Tiger Woods announced this week that he would be parting ways with swing coach, Sean Foley. Anytime Tiger hires or fires any one on his team, there is a serious amount of attention. The talking heads of The Golf Channel, NBC and other networks have all chimed in on this topic. They have compared his records during his time with the three teachers he has had as a professional, Butch Harmon, Hank Haney and Foley.
The talking heads and two of Tiger’s former instructors have stated that Tiger would be better off without a golf instructor moving forward. Tiger knows a lot about the golf swing. He has the latest technology to analyze his golf swing and ball flight, and his past instructors believe he can simplify his thoughts by going at it alone.
There have been a few really good tour players who did not have a golf swing instructor, and many decorated tour players who would go see an instructor rarely. Bubba Watson, PGA Tour player and top 15 golfer in the world, stated he has never taken a golf lesson in his life. Statically, Bubba is one of the best ball strikers in the world. So, is golf instruction necessary?
Many times the decision to take golf instruction is based on personality. Are you willing to listen? Are you willing to work to get better? Do you have a plan or golf goal? A student like Tiger Woods enjoys a structured learning environment, and likes challenging the information given to him. Tiger needs goalsand direction; he enjoys that journey. Watson does not seem to enjoy a structured environment, and being told what to do. However, he does have a mental coach to keep his mind sharp on the course. Both Tiger and Watson have found success following their own blueprint.
If you want to be successful in anything you must set goals. As a golf instructor, my goals are to get my students to the reach their physical capabilities on a more consistent basis. No instructor has taken a middle-aged, 15-handicapper and put them on the PGA Tour through great instruction. The best thing I can do for my students is get them to set goals and come see me periodically to stay focused on those goals.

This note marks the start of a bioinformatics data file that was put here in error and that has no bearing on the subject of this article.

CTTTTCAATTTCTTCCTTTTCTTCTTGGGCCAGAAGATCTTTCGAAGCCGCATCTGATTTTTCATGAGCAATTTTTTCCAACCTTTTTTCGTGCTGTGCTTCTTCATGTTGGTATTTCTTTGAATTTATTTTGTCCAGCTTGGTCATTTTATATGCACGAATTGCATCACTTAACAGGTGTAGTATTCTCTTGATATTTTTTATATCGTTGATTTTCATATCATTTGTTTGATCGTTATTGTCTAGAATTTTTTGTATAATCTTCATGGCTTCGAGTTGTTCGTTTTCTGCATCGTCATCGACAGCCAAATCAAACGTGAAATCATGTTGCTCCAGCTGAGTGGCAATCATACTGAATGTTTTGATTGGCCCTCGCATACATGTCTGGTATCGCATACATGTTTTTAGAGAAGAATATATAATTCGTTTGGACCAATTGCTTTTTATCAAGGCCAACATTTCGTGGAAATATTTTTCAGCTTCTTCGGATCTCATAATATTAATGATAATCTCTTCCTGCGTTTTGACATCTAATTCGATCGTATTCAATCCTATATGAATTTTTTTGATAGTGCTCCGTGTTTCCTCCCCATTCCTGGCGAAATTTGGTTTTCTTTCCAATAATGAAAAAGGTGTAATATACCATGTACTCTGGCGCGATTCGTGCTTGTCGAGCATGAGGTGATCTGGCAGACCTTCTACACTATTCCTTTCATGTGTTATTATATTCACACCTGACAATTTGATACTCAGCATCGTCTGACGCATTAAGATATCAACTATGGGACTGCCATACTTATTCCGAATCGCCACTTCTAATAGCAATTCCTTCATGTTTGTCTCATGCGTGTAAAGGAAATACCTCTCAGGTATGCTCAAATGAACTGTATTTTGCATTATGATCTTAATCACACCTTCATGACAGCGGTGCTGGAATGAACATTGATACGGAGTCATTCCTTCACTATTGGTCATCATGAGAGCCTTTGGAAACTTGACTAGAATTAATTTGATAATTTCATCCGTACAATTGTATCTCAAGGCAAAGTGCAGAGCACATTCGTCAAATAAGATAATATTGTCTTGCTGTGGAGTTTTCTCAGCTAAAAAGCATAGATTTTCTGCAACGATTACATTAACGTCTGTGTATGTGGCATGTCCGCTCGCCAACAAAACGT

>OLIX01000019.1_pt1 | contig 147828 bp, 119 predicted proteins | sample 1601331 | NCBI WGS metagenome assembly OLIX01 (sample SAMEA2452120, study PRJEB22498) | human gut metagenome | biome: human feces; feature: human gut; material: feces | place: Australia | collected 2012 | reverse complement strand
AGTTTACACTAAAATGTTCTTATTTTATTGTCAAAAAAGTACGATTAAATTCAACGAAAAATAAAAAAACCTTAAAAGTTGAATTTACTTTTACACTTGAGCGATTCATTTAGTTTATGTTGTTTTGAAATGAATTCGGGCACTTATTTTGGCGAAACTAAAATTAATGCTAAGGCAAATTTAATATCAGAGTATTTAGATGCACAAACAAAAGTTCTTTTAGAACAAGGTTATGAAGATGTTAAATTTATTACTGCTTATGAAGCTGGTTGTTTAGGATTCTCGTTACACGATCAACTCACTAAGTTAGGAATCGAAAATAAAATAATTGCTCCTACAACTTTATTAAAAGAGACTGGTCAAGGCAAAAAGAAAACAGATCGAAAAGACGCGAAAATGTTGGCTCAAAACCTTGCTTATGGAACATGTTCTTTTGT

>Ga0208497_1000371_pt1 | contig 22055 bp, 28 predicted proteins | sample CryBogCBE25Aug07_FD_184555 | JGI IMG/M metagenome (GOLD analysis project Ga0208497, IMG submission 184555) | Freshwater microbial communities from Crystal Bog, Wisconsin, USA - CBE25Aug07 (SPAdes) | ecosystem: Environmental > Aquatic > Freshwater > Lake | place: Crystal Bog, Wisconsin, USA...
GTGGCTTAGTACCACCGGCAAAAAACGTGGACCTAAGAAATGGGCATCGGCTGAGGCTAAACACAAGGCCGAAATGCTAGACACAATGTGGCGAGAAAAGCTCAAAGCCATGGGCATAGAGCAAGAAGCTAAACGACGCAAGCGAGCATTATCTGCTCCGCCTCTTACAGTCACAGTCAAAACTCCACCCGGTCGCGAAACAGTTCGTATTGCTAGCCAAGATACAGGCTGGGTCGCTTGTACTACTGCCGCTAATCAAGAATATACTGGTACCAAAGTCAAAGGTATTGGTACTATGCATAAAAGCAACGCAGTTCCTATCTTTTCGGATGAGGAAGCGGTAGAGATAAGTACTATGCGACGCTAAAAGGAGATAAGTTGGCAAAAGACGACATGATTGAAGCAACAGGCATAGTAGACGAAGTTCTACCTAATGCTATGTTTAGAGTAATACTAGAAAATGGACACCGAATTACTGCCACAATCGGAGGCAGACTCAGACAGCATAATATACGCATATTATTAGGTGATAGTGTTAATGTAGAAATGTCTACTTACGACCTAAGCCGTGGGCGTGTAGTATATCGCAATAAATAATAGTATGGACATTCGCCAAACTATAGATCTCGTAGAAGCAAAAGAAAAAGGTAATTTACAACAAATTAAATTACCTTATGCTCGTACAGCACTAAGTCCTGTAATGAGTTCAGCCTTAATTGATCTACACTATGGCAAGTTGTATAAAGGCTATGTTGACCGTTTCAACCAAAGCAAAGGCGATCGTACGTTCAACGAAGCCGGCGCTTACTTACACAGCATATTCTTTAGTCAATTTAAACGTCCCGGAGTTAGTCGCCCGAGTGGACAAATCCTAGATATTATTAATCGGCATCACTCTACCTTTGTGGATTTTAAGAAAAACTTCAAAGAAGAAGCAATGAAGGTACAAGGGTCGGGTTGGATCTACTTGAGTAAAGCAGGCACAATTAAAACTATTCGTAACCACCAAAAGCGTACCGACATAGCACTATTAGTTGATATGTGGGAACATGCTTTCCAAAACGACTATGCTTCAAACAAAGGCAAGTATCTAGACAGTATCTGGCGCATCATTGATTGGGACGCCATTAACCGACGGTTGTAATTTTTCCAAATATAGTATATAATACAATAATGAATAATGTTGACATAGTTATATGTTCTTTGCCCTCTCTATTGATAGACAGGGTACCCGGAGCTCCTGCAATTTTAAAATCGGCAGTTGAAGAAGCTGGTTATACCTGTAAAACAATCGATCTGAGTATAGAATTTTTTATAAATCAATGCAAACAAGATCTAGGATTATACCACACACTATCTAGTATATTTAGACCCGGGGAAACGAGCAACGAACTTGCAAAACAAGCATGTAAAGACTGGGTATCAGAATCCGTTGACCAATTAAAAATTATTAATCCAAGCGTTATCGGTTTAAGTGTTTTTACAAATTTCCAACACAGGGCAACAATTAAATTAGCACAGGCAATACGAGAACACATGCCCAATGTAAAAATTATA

All students will waiver from the goals if they stop coming to see me for instruction. I am not saying you need Hank Haney with you 110 days of the year like Tiger Woods did in the late 2000’s, but periodic lessons are crucial for achieving golf goals. The most important factor is feedback. I set goals for the student, and give them a blueprint to achieve those goals. The student must play and practice with those goals in mind. Periodically, they need to come see me for a tune up. The tune up will include many questions. What is your most common miss, left, right, thin, fat, etc.? What part of your game is costing you the most strokes? Do you feel more confident on the course since we set golf goals? Howclose are you to your goal? The answers to these question will allow me to narrow the focus of the lesson. Narrowing the focus allows me and the student to achieve at a faster rate.
I believe Tiger maxed out his physical potential with each instructor. Foley and Tiger had five wins the one year he was fully healthy and prepared. They had goals that they did not achieve, but at least they had goals. Injuries got in the way of those goals. Watson, in my opinion, is the second most talented golfer in the world other than Tiger in the last 20 years. In my opinion, Watson has not maxed out his physical ability because he has not asked for enough help staying focused on his golf goals.
What are your golf goals? The only way to expand your golf goals is to become better physically and mentally. A golf instructor is only one piece of the puzzle. Go see your local PGA Professional to set your golf goals, and to achieve more, see a fitness professional who will communicate with your golf instructor about your golf goals.
Todd Elliott is the PGA Head Golf Professional for Hideaway Beach. Todd is TPI (Titleist Performance Institute) Certified as a golf professional. This gives him the ability to give golf specific physical screening to detect any physical limitation that might affect the golf swing. Todd is an active Student Mentor at FGCU; a volunteer with the First Tee program and was presented the 2010 and 2011 PGA’s President Council Awards on “Growing the Game.”